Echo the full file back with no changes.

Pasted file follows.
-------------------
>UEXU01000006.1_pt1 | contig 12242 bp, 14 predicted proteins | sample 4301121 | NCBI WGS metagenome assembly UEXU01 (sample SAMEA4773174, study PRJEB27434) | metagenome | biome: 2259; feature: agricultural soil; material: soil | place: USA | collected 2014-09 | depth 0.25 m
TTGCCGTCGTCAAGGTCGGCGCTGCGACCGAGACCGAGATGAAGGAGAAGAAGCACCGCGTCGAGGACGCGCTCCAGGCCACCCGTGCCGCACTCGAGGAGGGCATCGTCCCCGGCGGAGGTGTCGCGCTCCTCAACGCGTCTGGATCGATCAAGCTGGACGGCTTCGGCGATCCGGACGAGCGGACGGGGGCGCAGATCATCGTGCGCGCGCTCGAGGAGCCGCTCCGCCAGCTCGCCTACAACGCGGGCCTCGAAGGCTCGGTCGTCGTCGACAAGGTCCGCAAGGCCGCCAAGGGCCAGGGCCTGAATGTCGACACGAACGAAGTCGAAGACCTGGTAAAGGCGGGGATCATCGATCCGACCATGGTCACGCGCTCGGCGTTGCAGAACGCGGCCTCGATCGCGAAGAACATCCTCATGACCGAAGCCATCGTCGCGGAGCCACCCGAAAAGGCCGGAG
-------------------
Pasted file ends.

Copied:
>UEXU01000006.1_pt1 | contig 12242 bp, 14 predicted proteins | sample 4301121 | NCBI WGS metagenome assembly UEXU01 (sample SAMEA4773174, study PRJEB27434) | metagenome | biome: 2259; feature: agricultural soil; material: soil | place: USA | collected 2014-09 | depth 0.25 m
TTGCCGTCGTCAAGGTCGGCGCTGCGACCGAGACCGAGATGAAGGAGAAGAAGCACCGCGTCGAGGACGCGCTCCAGGCCACCCGTGCCGCACTCGAGGAGGGCATCGTCCCCGGCGGAGGTGTCGCGCTCCTCAACGCGTCTGGATCGATCAAGCTGGACGGCTTCGGCGATCCGGACGAGCGGACGGGGGCGCAGATCATCGTGCGCGCGCTCGAGGAGCCGCTCCGCCAGCTCGCCTACAACGCGGGCCTCGAAGGCTCGGTCGTCGTCGACAAGGTCCGCAAGGCCGCCAAGGGCCAGGGCCTGAATGTCGACACGAACGAAGTCGAAGACCTGGTAAAGGCGGGGATCATCGATCCGACCATGGTCACGCGCTCGGCGTTGCAGAACGCGGCCTCGATCGCGAAGAACATCCTCATGACCGAAGCCATCGTCGCGGAGCCACCCGAAAAGGCCGGAG